photo by Lydia Stern

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The Crested Butte-Mt. Crested Butte Chamber of Commerce estimates from aerial drone footage that about 14,000 people were on Elk Avenue late Saturday morning. A pretty mellow parade full of color, kids, cars and craziness (not so much) marched up Elk for about 90 minutes. I didn’t see any traditional small town games after the event, but the music kept people dancing on a nice afternoon. It was a pleasant summer party in the center of town.

Saturday was our busiest day of the year in Crested Butte. July is our busiest month. And with good reason. The weather is nicer than most other places, there is no shortage of things to do, culturally or in the backcountry, and kids across Texas, Oklahoma, Louisiana and Colorado are out of school. While other ski resort communities are catching up and summer is getting busier, Crested Butte is a bit of an anomaly in the sense that summer is already busier than winter.

So a question hanging over the valley I’ve heard a lot already this summer: Is more always better?

The answer is: No. But the alternative is rough—so it really depends.

Let’s consider context. Looking at an old photo from former Crested Butte town planner Myles Rademan taken in July 1975, there was one car on Elk on a sweet summer’s day. One. As he said, “good luck trying to run a business with that volume.” Granted, rentals were plentiful and probably pretty cheap. But you still have to buy food and pay the landlord.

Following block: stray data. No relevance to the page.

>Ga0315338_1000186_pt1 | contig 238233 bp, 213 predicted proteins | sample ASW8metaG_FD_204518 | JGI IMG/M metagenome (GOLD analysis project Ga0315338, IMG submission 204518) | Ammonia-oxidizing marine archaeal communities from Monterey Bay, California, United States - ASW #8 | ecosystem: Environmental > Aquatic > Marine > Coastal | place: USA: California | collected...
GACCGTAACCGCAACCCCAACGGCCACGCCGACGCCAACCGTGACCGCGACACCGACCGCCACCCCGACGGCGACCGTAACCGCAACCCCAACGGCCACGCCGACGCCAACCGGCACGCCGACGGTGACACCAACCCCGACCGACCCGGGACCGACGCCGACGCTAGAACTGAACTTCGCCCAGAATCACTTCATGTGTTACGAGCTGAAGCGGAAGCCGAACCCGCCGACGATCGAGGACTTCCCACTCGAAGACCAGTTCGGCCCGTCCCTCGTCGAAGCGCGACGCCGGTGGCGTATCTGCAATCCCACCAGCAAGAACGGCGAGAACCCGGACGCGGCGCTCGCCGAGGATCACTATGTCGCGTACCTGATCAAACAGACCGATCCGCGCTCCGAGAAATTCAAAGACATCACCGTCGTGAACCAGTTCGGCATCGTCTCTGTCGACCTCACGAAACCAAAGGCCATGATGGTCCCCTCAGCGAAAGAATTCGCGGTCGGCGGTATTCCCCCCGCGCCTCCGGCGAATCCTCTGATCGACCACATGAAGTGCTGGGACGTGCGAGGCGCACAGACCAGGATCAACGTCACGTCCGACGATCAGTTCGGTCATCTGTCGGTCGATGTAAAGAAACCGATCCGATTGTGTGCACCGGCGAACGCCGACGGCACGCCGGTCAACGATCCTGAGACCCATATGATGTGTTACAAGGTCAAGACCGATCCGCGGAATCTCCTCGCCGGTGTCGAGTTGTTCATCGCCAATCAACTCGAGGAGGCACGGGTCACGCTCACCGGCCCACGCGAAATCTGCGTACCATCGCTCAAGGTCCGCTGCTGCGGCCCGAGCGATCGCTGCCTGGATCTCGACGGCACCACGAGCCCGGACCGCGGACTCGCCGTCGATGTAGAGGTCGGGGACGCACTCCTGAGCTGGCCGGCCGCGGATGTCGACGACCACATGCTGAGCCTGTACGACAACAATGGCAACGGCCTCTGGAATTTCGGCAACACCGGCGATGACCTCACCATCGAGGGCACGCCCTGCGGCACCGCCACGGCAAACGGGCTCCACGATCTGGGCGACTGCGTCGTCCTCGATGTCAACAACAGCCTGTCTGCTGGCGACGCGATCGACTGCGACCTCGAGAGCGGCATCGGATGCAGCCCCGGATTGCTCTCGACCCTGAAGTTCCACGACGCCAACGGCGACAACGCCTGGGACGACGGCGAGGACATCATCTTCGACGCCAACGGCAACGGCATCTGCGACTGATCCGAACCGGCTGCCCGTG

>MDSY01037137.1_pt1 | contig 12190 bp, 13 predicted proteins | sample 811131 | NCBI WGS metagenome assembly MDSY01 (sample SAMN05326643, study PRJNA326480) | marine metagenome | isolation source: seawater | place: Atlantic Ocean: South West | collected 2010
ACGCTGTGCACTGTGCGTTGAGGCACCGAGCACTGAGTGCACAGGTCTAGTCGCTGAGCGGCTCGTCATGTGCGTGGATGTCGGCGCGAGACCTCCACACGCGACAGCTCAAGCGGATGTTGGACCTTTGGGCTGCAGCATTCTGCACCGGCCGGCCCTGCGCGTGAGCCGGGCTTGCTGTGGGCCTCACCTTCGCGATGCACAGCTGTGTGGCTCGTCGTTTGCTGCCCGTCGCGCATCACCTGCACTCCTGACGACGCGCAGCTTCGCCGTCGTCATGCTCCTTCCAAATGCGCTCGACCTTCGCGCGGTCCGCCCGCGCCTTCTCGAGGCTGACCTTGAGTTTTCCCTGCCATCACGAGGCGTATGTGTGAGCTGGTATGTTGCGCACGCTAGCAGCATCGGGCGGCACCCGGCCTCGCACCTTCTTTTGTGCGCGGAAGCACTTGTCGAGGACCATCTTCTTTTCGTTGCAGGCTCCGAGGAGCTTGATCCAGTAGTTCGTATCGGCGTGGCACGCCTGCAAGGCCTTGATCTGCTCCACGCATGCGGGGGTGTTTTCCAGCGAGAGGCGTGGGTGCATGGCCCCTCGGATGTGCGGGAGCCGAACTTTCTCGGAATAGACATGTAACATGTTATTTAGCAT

Now, pick any day this July and you can bet that starting before lunchtime, every parking space will be filled and a constant line of traffic will be trolling Elk. Volume is big. Mountain Express hauled around 6,872 passengers on the Fourth of July alone. Heck, the volume flows at the Crested Butte sewer plant increased by about 60,000 gallons a day from the first of July through the fifth. That’s the equivalent of 12,000 extra toilets flushing every day. Talk about more! My off-the-cuff guess is that sales tax in town will set a new record—again.

Now, there had to have been a sweet spot probably 10 or 15 years ago. Rents were cheap(er), jobs were plentiful and paid well, there was always one parking spot available on Elk at all times and people had plenty of work and free time to enjoy the place. Businesses weren’t stressed and the town handled every visitor seamlessly.

We aren’t in the sweet spot. It is crowded and workers are having trouble finding places to live for the summer—so businesses are having a hard time being fully staffed. At least one Mt. Crested Butte business stalwart, the Avalanche Bar and Grill, cannot find enough people to open for dinners most of the week. As owner Todd Barnes noted, if you can’t even open during the time a business traditionally makes its nut, it is hard to pay the bills. How do you explain to the loan officer it is tough to make the payments, even in July? That is weird and has long-term consequences for everyone. There are fewer employees making money up there, there is a sales tax impact to the town, and just a general ding to morale for both locals and guests. The trickle-down effect is gloomy.